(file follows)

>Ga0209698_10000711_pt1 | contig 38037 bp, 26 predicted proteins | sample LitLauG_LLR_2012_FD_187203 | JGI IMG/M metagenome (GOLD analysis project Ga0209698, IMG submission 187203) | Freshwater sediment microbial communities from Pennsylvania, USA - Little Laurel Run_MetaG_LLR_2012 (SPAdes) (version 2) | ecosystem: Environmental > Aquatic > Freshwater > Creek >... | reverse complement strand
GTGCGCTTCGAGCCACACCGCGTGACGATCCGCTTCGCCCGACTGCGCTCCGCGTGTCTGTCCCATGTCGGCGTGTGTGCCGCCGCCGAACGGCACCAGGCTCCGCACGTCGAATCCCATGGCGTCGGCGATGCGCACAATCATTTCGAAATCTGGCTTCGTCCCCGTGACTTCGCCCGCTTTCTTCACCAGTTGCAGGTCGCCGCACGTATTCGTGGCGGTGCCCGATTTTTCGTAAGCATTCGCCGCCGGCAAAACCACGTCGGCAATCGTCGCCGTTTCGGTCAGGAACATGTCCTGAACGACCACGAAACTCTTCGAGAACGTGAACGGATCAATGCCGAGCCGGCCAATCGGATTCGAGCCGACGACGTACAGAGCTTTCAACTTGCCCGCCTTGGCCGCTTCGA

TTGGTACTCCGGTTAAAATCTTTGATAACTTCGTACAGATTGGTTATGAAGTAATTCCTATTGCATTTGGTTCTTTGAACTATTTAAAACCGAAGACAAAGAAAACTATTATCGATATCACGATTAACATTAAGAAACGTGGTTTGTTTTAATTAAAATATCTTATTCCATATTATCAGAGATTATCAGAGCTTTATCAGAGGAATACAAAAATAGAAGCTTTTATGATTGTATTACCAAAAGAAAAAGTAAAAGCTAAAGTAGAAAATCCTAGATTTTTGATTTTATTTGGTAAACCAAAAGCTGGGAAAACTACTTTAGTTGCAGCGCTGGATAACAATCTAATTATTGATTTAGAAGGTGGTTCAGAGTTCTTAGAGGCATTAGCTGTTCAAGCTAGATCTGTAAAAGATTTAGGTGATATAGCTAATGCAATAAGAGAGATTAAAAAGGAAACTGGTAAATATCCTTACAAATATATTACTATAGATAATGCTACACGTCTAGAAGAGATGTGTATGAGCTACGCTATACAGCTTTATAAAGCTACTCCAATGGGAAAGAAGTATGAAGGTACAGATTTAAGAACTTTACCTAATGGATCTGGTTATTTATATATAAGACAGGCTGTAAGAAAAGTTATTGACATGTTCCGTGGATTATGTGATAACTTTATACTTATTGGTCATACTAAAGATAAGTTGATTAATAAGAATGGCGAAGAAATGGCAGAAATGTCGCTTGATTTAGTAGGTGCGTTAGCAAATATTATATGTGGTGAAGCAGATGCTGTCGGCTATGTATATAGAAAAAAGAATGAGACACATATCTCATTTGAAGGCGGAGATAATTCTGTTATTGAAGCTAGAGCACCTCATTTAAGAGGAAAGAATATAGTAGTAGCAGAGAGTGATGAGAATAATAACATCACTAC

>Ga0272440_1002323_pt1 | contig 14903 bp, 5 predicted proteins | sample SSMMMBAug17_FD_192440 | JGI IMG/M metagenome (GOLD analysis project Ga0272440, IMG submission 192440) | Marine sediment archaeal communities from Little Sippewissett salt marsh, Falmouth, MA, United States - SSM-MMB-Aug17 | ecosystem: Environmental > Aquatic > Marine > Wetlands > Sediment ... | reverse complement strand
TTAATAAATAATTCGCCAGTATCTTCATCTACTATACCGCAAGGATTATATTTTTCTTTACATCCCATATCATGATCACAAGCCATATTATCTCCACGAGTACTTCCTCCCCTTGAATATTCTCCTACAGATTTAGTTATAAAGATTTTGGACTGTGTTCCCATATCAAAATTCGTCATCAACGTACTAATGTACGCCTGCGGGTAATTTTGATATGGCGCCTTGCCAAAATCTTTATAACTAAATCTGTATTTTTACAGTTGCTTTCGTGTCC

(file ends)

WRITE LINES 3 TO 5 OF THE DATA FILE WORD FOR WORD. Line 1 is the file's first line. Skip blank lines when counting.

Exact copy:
TTGGTACTCCGGTTAAAATCTTTGATAACTTCGTACAGATTGGTTATGAAGTAATTCCTATTGCATTTGGTTCTTTGAACTATTTAAAACCGAAGACAAAGAAAACTATTATCGATATCACGATTAACATTAAGAAACGTGGTTTGTTTTAATTAAAATATCTTATTCCATATTATCAGAGATTATCAGAGCTTTATCAGAGGAATACAAAAATAGAAGCTTTTATGATTGTATTACCAAAAGAAAAAGTAAAAGCTAAAGTAGAAAATCCTAGATTTTTGATTTTATTTGGTAAACCAAAAGCTGGGAAAACTACTTTAGTTGCAGCGCTGGATAACAATCTAATTATTGATTTAGAAGGTGGTTCAGAGTTCTTAGAGGCATTAGCTGTTCAAGCTAGATCTGTAAAAGATTTAGGTGATATAGCTAATGCAATAAGAGAGATTAAAAAGGAAACTGGTAAATATCCTTACAAATATATTACTATAGATAATGCTACACGTCTAGAAGAGATGTGTATGAGCTACGCTATACAGCTTTATAAAGCTACTCCAATGGGAAAGAAGTATGAAGGTACAGATTTAAGAACTTTACCTAATGGATCTGGTTATTTATATATAAGACAGGCTGTAAGAAAAGTTATTGACATGTTCCGTGGATTATGTGATAACTTTATACTTATTGGTCATACTAAAGATAAGTTGATTAATAAGAATGGCGAAGAAATGGCAGAAATGTCGCTTGATTTAGTAGGTGCGTTAGCAAATATTATATGTGGTGAAGCAGATGCTGTCGGCTATGTATATAGAAAAAAGAATGAGACACATATCTCATTTGAAGGCGGAGATAATTCTGTTATTGAAGCTAGAGCACCTCATTTAAGAGGAAAGAATATAGTAGTAGCAGAGAGTGATGAGAATAATAACATCACTAC

>Ga0272440_1002323_pt1 | contig 14903 bp, 5 predicted proteins | sample SSMMMBAug17_FD_192440 | JGI IMG/M metagenome (GOLD analysis project Ga0272440, IMG submission 192440) | Marine sediment archaeal communities from Little Sippewissett salt marsh, Falmouth, MA, United States - SSM-MMB-Aug17 | ecosystem: Environmental > Aquatic > Marine > Wetlands > Sediment ... | reverse complement strand
TTAATAAATAATTCGCCAGTATCTTCATCTACTATACCGCAAGGATTATATTTTTCTTTACATCCCATATCATGATCACAAGCCATATTATCTCCACGAGTACTTCCTCCCCTTGAATATTCTCCTACAGATTTAGTTATAAAGATTTTGGACTGTGTTCCCATATCAAAATTCGTCATCAACGTACTAATGTACGCCTGCGGGTAATTTTGATATGGCGCCTTGCCAAAATCTTTATAACTAAATCTGTATTTTTACAGTTGCTTTCGTGTCC